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Conflict Incident Report
Spate of women’s deaths sparks Beirut protest
Dozens of people protested violence against women outside the Lebanese Parliament in Beirut. The demonstration, titled “8 is not just a number,” aimed to denounce inaction by the authorities after at least eight women have been killed since early December.
The protest was organized by civil society groups, including the rights association KAFA (Enough Violence and Exploitation), which wants legislative reforms to protect women from domestic violence.
Red wooden cutout silhouettes representing victims, including the eight, were set up in the square outside Parliament.
Demonstrators brandished placards bearing slogans including “Anger is no excuse” and “No funeral before justice.”
Since early December, eight women have died violently in Lebanon, including a woman who was shot dead by her husband last Monday in Beirut.
Also among the dead was a 15-year-old who killed herself, reportedly due to her early marriage, and British Embassy employee Rebecca Dykes who was murdered by a taxi driver in December.
“Women are dying one after the other because of inaction by the legislative, executive and judicial powers that don’t consider this to be a priority issue,” said a statement signed by several NGOs and civil society groups, including KAFA, Beirut Madinati, the Lebanese Council for Women and emerging political party Libaladi, among others.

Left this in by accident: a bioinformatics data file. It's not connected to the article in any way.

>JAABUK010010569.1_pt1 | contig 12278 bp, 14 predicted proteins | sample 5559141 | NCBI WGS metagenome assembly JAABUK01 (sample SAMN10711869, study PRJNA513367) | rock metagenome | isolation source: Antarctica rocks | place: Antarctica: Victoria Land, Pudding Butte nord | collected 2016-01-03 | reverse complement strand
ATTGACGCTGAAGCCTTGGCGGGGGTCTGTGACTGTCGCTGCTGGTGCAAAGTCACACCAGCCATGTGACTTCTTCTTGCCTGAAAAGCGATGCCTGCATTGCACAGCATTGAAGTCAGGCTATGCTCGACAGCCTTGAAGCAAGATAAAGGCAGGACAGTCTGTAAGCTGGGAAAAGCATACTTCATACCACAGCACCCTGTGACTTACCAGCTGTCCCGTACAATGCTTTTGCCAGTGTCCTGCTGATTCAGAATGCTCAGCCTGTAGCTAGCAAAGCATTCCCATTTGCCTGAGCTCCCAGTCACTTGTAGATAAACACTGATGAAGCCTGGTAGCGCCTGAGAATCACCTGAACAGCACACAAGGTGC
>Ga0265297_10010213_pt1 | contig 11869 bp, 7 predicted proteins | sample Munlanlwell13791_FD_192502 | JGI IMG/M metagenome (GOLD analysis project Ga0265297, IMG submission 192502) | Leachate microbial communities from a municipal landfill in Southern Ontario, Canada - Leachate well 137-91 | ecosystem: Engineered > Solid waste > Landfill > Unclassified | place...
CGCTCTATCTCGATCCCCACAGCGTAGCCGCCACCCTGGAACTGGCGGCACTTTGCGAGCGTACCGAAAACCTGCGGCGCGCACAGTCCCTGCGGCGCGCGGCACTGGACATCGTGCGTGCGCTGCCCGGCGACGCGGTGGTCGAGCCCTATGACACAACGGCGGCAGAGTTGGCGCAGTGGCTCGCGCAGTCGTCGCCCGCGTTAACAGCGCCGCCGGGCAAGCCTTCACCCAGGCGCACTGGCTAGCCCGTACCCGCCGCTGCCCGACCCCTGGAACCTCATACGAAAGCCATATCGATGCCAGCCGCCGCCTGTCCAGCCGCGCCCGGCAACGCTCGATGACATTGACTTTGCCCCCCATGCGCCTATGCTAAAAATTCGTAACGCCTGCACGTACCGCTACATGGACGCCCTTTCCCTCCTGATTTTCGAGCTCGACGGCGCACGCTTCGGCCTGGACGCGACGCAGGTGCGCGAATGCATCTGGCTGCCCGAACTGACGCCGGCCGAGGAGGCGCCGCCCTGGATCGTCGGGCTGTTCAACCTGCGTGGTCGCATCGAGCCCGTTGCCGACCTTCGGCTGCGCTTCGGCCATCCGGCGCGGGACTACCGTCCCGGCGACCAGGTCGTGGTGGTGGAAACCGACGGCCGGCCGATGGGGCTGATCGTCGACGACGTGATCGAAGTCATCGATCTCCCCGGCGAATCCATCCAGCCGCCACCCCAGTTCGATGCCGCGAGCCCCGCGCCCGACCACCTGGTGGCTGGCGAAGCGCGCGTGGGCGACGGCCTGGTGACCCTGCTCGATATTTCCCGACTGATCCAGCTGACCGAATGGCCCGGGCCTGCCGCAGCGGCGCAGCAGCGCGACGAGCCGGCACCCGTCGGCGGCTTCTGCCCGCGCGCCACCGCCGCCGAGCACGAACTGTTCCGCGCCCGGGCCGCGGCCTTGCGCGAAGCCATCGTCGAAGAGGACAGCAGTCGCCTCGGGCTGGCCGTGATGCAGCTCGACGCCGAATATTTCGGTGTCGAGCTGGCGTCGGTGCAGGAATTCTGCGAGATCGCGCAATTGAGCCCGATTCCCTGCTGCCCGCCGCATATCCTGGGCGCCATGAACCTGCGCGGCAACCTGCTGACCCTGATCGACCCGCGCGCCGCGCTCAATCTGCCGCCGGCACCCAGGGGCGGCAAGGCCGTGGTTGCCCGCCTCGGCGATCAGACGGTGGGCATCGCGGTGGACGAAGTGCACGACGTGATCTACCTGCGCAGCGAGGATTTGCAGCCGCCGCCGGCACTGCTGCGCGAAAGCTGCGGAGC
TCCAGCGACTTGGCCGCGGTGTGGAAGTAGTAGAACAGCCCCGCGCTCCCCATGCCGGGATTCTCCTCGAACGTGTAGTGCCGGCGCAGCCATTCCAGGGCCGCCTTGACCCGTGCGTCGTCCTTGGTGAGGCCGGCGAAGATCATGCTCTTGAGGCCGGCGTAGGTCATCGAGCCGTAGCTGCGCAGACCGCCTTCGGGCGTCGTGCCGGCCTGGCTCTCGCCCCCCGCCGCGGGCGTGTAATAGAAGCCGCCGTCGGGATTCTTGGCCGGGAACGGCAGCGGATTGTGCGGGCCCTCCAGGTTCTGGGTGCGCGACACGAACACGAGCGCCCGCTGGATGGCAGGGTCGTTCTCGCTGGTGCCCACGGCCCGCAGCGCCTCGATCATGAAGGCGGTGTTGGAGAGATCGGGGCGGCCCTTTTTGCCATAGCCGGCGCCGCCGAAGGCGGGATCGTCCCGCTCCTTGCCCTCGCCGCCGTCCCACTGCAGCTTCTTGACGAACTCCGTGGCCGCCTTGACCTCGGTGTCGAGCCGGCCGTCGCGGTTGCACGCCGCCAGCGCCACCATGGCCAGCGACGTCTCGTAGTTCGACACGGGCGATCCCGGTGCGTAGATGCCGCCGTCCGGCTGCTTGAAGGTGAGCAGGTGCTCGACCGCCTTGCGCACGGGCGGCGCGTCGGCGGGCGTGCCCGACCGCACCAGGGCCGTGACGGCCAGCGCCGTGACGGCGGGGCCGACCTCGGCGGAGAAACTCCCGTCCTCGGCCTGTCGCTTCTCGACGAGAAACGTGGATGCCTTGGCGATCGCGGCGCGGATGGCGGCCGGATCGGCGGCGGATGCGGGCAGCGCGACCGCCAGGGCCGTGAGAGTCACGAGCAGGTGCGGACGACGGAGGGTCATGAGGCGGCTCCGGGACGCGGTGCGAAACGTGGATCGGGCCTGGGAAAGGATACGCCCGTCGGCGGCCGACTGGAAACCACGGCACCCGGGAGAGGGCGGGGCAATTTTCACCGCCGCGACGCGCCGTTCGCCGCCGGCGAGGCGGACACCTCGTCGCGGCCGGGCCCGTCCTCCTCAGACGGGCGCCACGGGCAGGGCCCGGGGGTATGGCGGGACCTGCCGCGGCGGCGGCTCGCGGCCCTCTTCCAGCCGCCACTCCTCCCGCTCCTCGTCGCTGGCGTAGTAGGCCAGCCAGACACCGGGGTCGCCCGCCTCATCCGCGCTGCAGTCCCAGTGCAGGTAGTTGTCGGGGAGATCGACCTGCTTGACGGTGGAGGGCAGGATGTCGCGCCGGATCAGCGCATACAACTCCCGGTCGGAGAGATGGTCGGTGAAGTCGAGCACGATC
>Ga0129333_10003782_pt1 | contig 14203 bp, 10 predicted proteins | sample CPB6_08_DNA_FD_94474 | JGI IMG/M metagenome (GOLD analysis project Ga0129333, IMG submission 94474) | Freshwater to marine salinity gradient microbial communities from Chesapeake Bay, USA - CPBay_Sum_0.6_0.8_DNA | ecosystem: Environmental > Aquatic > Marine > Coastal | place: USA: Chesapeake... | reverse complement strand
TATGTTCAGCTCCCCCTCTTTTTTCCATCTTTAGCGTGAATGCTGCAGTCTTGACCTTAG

“These crimes are not individual incidents that are separate from one another but are a direct result of the cultural, political and economic system that produces systematic violence against women and is enshrined in laws, customs, traditions, and education,” the statement added.
In 2014, Lebanon passed Law 293, which for the first time set penalties for domestic violence after an unprecedented campaign sparked by the murders of several women by their husbands.
However, KAFA is demanding that the law be amended to lay down more rigorous penalties for conjugal violence and to ensure cases are dealt with faster.
“We want justice – justice for Zahraa and all the girls. We want the criminals to be punished,” said 50-year-old Ali al-Qabbout, referring to his daughter, who was killed more than a year ago by her ex-husband.
Many have criticized the government for the sluggishness with which cases of gender-based violence move through the legal system and the light sentences often handed to the convicted perpetrators.
“It is unacceptable that many files wait for more than three years for the indictment to be issued and [many] still haven’t reached the court. ... It is unacceptable that the husband of Roula Yaacoub was tried and set free,” the statement said.
Yaacoub, a 31-year-old teacher, was beaten to death with a pressure cooker in 2013.
Although her husband, Karam al-Bazzi, was accused, a court cleared him of any wrongdoing in early 2014.
“There was no sufficient evidence to believe that the defendant caused the death of his wife,” the Judicial Council said following protests at the verdict.
However, a north Lebanon prosecutor ordered an expanded investigation into Yaacoub’s death in July 2014.
Saturday’s protesters lashed out at ministers, who have said the crimes were “exaggerated” so as not to harm tourism.
“In the next election, we will hold you accountable at the ballot box; we will not vote for the masculine ideology that kills women, we will not vote for the sectarian ideology that kills women, the lives of women are more important than your chairs,” the statement read.
Lebanon will hold a general election on May 6.